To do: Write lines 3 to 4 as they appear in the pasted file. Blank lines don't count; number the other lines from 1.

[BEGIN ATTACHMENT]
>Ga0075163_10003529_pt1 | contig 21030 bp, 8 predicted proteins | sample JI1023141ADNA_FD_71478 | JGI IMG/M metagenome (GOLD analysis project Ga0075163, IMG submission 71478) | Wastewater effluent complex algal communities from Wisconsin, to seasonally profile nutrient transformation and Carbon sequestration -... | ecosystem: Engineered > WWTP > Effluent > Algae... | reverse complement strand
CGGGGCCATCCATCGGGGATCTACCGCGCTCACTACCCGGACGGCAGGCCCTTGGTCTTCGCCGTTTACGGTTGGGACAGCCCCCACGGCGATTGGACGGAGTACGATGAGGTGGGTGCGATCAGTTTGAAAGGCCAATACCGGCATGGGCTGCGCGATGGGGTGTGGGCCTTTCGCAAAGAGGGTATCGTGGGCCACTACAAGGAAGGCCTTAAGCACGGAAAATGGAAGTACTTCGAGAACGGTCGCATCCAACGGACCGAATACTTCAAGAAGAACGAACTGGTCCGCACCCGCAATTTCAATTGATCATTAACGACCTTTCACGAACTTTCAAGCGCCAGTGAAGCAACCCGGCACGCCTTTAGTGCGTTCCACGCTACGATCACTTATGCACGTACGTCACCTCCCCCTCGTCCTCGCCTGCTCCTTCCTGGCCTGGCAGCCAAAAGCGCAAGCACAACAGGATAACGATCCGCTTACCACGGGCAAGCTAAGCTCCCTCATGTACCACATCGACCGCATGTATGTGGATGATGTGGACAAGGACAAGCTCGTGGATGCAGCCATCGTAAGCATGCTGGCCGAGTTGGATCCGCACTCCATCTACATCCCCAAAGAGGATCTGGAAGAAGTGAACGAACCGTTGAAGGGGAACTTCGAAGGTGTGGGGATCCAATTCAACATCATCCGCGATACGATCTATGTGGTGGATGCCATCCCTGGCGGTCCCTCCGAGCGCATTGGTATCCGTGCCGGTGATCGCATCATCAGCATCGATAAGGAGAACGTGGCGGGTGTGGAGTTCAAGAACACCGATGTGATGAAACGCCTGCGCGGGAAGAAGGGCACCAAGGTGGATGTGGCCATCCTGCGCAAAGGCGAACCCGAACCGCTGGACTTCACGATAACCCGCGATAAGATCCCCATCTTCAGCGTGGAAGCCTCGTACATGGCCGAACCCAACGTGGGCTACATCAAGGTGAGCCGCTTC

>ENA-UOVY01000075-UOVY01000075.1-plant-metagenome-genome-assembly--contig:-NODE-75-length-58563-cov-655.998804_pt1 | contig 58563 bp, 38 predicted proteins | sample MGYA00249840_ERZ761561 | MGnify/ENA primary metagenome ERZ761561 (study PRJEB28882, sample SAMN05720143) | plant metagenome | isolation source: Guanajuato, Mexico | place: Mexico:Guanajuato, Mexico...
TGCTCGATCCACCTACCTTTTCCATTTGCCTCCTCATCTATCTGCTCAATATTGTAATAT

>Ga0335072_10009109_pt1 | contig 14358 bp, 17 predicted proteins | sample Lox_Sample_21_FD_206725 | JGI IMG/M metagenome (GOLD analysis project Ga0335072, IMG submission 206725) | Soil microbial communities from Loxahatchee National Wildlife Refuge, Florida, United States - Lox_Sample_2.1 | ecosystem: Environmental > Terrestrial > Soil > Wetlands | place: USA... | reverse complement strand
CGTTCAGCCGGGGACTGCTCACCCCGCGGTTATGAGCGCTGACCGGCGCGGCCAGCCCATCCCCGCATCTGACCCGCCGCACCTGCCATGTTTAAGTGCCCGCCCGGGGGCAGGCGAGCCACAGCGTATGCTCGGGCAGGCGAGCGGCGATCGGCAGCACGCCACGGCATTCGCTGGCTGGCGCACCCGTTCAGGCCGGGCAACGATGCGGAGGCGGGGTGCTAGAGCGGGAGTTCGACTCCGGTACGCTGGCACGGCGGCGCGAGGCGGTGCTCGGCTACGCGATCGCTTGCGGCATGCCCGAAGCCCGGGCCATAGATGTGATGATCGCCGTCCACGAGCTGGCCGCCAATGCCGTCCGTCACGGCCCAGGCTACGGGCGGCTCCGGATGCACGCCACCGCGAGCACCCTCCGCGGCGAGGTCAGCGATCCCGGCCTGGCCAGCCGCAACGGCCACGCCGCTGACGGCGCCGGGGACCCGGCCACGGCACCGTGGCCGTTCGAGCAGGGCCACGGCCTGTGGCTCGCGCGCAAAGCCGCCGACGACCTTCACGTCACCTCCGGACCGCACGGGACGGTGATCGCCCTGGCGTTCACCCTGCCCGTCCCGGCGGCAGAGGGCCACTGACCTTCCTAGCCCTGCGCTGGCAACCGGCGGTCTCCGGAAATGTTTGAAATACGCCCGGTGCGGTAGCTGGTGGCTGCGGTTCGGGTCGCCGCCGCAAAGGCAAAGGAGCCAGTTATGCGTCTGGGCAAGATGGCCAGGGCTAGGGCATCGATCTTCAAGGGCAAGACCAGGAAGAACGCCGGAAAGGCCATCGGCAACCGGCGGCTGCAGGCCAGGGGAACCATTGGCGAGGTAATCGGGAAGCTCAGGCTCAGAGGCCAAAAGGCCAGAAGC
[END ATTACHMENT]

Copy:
>ENA-UOVY01000075-UOVY01000075.1-plant-metagenome-genome-assembly--contig:-NODE-75-length-58563-cov-655.998804_pt1 | contig 58563 bp, 38 predicted proteins | sample MGYA00249840_ERZ761561 | MGnify/ENA primary metagenome ERZ761561 (study PRJEB28882, sample SAMN05720143) | plant metagenome | isolation source: Guanajuato, Mexico | place: Mexico:Guanajuato, Mexico...
TGCTCGATCCACCTACCTTTTCCATTTGCCTCCTCATCTATCTGCTCAATATTGTAATAT